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Plain Naturals is making waves in the CBD space with a new product line for retail customers looking for high potency CBD products at industry-low prices.
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The Truth About CBD Product Potency<img lazy-loadable="true" src="https://assets.rebelmouse.io/eyJhbGciOiJIUzI1NiIsInR5cCI6IkpXVCJ9.eyJpbWFnZSI6Imh0dHBzOi8vYXNzZXRzLnJibC5tcy8yNDU2ODMyNC9vcmlnaW4uanBnIiwiZXhwaXJlc19hdCI6MTYyNDc2NTg1N30.OAm3iOTO_pKZLXi7KdJ7n0DGOFMdOmIYuG4ArGooFC4/img.jpg?width=980" id="d657c" class="rm-shortcode" data-rm-shortcode-id="ee016a81b29caa699b9185b64ce345d6" data-rm-shortcode-name="rebelmouse-image" />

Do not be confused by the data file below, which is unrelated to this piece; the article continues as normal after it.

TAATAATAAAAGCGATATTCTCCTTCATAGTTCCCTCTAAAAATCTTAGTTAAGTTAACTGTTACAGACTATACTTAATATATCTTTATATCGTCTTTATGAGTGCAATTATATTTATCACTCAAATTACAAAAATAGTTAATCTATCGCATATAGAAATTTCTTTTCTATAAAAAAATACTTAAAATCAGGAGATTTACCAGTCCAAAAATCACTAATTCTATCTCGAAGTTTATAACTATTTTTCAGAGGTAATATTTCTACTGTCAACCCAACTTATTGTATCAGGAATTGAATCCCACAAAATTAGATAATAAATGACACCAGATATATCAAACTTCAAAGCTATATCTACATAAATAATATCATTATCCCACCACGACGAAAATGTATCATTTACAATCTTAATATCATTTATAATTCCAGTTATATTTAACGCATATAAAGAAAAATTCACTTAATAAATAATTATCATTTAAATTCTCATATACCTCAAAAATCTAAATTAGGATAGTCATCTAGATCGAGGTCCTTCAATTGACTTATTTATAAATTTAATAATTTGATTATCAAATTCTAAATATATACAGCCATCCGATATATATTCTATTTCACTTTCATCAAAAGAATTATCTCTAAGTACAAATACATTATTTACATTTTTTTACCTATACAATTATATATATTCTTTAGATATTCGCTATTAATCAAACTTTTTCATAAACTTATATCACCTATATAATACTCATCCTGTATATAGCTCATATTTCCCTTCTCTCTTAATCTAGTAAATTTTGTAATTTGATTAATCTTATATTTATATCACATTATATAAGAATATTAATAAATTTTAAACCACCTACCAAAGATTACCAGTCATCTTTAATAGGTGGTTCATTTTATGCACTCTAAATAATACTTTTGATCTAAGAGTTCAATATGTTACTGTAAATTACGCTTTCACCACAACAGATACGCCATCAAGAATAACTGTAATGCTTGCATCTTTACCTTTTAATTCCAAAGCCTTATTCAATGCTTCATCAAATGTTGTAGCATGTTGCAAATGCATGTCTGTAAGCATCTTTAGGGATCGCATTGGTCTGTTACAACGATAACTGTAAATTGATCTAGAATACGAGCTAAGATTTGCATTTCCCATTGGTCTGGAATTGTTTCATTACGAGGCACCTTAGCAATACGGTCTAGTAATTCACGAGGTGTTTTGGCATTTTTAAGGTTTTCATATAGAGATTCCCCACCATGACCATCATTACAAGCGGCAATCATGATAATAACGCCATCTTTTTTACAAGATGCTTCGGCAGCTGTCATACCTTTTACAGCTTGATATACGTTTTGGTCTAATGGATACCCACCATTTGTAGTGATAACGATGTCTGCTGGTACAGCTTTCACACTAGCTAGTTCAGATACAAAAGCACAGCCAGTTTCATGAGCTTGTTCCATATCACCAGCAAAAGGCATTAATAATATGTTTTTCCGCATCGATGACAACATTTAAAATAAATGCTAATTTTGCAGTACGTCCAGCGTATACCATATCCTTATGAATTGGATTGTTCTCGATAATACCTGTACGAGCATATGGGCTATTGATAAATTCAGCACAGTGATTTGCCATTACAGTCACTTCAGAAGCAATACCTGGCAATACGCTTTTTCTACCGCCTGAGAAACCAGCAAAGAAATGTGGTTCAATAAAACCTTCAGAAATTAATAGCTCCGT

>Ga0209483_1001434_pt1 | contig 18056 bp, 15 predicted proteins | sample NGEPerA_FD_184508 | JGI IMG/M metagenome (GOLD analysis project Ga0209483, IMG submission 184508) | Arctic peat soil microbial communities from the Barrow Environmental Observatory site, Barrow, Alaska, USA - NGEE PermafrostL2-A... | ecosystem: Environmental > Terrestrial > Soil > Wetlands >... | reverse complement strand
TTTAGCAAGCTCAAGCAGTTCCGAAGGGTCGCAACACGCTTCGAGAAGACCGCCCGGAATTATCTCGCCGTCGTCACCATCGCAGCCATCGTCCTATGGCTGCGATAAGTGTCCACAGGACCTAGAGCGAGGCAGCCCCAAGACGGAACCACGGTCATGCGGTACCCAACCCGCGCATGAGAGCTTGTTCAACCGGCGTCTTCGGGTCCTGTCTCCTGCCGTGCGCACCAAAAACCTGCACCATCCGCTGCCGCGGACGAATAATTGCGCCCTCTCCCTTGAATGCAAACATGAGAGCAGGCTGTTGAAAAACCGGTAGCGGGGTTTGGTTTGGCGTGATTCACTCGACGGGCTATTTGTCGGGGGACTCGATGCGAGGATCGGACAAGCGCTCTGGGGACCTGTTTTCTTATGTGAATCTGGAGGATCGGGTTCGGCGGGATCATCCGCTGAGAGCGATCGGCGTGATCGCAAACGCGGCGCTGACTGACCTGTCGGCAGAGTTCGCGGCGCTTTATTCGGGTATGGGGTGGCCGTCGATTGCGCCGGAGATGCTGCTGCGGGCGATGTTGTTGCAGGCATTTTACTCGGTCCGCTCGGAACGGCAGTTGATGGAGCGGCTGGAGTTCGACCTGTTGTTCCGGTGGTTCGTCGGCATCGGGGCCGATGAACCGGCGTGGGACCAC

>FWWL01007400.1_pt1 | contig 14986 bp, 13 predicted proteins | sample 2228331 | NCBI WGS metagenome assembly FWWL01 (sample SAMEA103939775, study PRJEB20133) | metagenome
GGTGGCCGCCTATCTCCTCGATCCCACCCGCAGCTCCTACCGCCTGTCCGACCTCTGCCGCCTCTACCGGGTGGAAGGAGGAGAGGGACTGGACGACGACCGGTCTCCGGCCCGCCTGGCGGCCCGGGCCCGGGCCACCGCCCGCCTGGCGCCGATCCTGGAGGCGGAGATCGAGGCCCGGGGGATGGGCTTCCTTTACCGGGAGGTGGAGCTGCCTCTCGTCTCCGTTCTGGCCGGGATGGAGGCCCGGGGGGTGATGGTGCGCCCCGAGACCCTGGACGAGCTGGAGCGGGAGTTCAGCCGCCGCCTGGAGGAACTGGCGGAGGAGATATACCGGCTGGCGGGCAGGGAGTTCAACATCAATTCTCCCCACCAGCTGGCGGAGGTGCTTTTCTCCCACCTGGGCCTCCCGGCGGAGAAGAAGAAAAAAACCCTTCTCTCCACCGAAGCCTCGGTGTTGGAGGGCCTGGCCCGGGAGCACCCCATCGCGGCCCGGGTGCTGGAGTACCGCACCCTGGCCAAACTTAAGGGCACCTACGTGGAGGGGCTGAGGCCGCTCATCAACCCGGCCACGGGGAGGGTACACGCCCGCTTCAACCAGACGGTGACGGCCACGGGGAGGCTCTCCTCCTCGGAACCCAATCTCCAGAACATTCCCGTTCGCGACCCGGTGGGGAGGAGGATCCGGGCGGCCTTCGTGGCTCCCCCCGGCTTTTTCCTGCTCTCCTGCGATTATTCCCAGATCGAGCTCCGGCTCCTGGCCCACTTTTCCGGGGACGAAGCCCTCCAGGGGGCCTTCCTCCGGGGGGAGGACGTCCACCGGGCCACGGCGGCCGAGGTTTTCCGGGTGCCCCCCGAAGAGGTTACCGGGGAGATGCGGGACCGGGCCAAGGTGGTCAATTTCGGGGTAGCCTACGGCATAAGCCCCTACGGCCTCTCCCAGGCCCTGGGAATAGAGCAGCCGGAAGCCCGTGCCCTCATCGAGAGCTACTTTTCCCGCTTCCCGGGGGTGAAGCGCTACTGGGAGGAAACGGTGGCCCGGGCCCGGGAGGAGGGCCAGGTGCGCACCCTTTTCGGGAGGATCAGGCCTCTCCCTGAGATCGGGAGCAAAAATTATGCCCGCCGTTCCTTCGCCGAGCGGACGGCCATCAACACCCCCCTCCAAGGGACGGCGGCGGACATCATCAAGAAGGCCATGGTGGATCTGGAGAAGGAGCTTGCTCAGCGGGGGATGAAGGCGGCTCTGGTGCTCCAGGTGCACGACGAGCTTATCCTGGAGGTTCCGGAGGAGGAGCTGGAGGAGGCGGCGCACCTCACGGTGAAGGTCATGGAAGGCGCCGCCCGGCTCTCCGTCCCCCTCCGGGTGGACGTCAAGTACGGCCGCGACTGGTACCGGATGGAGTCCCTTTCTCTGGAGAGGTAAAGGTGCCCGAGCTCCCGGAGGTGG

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Towards the end of the final presidential debate of the 2020 election season, the moderator asked both candidates how they would address both the climate crisis and job growth, leading to a nearly 12-minute discussion where Donald Trump did not acknowledge that the climate is changing and Joe Biden called the climate crisis an existential threat.
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By Zheng Chen and Darren H. S. Tan
As concern mounts over the impacts of climate change, many experts are calling for greater use of electricity as a substitute for fossil fuels. Powered by advancements in battery technology, the number of plug-in hybrid and electric vehicles on U.S. roads is increasing. And utilities are generating a growing share of their power from renewable fuels, supported by large-scale battery storage systems.